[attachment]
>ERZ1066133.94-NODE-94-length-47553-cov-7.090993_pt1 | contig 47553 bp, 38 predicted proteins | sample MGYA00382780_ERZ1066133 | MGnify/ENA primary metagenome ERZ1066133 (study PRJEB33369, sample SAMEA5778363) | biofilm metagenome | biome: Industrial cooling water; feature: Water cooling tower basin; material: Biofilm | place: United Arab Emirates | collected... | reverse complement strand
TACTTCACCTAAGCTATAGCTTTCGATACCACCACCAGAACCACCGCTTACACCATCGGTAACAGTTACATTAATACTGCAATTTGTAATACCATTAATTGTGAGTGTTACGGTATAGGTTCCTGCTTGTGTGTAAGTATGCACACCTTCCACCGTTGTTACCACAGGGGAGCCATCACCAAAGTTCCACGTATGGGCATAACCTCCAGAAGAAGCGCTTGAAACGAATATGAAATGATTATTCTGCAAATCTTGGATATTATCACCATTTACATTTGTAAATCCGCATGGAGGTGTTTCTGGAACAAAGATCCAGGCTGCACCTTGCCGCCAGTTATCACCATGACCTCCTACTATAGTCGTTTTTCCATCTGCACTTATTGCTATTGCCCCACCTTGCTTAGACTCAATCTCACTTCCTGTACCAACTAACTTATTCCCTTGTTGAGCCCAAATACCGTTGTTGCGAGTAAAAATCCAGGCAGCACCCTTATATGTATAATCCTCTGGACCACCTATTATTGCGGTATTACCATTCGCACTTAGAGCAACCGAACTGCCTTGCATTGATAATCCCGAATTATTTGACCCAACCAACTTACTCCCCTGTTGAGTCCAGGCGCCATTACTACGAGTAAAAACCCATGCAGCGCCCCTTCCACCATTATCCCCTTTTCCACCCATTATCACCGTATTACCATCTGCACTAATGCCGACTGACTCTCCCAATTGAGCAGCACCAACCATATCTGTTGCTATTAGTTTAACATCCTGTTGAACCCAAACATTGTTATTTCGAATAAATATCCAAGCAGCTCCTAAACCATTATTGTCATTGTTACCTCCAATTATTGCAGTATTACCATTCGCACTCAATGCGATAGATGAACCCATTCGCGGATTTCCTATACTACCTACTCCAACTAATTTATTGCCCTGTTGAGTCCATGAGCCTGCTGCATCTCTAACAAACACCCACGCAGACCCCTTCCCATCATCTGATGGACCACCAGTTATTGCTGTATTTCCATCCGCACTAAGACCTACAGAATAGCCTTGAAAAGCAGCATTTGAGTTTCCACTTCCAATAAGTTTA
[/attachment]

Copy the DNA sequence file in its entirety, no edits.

>ERZ1066133.94-NODE-94-length-47553-cov-7.090993_pt1 | contig 47553 bp, 38 predicted proteins | sample MGYA00382780_ERZ1066133 | MGnify/ENA primary metagenome ERZ1066133 (study PRJEB33369, sample SAMEA5778363) | biofilm metagenome | biome: Industrial cooling water; feature: Water cooling tower basin; material: Biofilm | place: United Arab Emirates | collected... | reverse complement strand
TACTTCACCTAAGCTATAGCTTTCGATACCACCACCAGAACCACCGCTTACACCATCGGTAACAGTTACATTAATACTGCAATTTGTAATACCATTAATTGTGAGTGTTACGGTATAGGTTCCTGCTTGTGTGTAAGTATGCACACCTTCCACCGTTGTTACCACAGGGGAGCCATCACCAAAGTTCCACGTATGGGCATAACCTCCAGAAGAAGCGCTTGAAACGAATATGAAATGATTATTCTGCAAATCTTGGATATTATCACCATTTACATTTGTAAATCCGCATGGAGGTGTTTCTGGAACAAAGATCCAGGCTGCACCTTGCCGCCAGTTATCACCATGACCTCCTACTATAGTCGTTTTTCCATCTGCACTTATTGCTATTGCCCCACCTTGCTTAGACTCAATCTCACTTCCTGTACCAACTAACTTATTCCCTTGTTGAGCCCAAATACCGTTGTTGCGAGTAAAAATCCAGGCAGCACCCTTATATGTATAATCCTCTGGACCACCTATTATTGCGGTATTACCATTCGCACTTAGAGCAACCGAACTGCCTTGCATTGATAATCCCGAATTATTTGACCCAACCAACTTACTCCCCTGTTGAGTCCAGGCGCCATTACTACGAGTAAAAACCCATGCAGCGCCCCTTCCACCATTATCCCCTTTTCCACCCATTATCACCGTATTACCATCTGCACTAATGCCGACTGACTCTCCCAATTGAGCAGCACCAACCATATCTGTTGCTATTAGTTTAACATCCTGTTGAACCCAAACATTGTTATTTCGAATAAATATCCAAGCAGCTCCTAAACCATTATTGTCATTGTTACCTCCAATTATTGCAGTATTACCATTCGCACTCAATGCGATAGATGAACCCATTCGCGGATTTCCTATACTACCTACTCCAACTAATTTATTGCCCTGTTGAGTCCATGAGCCTGCTGCATCTCTAACAAACACCCACGCAGACCCCTTCCCATCATCTGATGGACCACCAGTTATTGCTGTATTTCCATCCGCACTAAGACCTACAGAATAGCCTTGAAAAGCAGCATTTGAGTTTCCACTTCCAATAAGTTTA